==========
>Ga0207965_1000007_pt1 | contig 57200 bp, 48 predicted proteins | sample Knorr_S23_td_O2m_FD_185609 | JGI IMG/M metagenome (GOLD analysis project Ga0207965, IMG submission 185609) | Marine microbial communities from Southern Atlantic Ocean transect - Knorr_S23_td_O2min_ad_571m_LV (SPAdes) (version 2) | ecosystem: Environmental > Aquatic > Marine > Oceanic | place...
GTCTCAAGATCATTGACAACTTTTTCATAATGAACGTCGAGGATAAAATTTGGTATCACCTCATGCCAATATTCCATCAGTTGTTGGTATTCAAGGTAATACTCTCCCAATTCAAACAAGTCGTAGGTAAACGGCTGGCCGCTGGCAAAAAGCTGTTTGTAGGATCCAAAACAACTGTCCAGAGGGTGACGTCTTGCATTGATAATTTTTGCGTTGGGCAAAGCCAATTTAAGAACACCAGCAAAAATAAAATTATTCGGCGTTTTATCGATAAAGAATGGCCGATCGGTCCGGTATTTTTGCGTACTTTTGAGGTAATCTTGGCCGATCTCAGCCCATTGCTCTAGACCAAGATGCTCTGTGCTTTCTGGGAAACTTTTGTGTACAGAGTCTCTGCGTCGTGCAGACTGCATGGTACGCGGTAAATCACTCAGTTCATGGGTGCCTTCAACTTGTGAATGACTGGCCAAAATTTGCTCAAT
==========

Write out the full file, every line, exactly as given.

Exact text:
>Ga0207965_1000007_pt1 | contig 57200 bp, 48 predicted proteins | sample Knorr_S23_td_O2m_FD_185609 | JGI IMG/M metagenome (GOLD analysis project Ga0207965, IMG submission 185609) | Marine microbial communities from Southern Atlantic Ocean transect - Knorr_S23_td_O2min_ad_571m_LV (SPAdes) (version 2) | ecosystem: Environmental > Aquatic > Marine > Oceanic | place...
GTCTCAAGATCATTGACAACTTTTTCATAATGAACGTCGAGGATAAAATTTGGTATCACCTCATGCCAATATTCCATCAGTTGTTGGTATTCAAGGTAATACTCTCCCAATTCAAACAAGTCGTAGGTAAACGGCTGGCCGCTGGCAAAAAGCTGTTTGTAGGATCCAAAACAACTGTCCAGAGGGTGACGTCTTGCATTGATAATTTTTGCGTTGGGCAAAGCCAATTTAAGAACACCAGCAAAAATAAAATTATTCGGCGTTTTATCGATAAAGAATGGCCGATCGGTCCGGTATTTTTGCGTACTTTTGAGGTAATCTTGGCCGATCTCAGCCCATTGCTCTAGACCAAGATGCTCTGTGCTTTCTGGGAAACTTTTGTGTACAGAGTCTCTGCGTCGTGCAGACTGCATGGTACGCGGTAAATCACTCAGTTCATGGGTGCCTTCAACTTGTGAATGACTGGCCAAAATTTGCTCAAT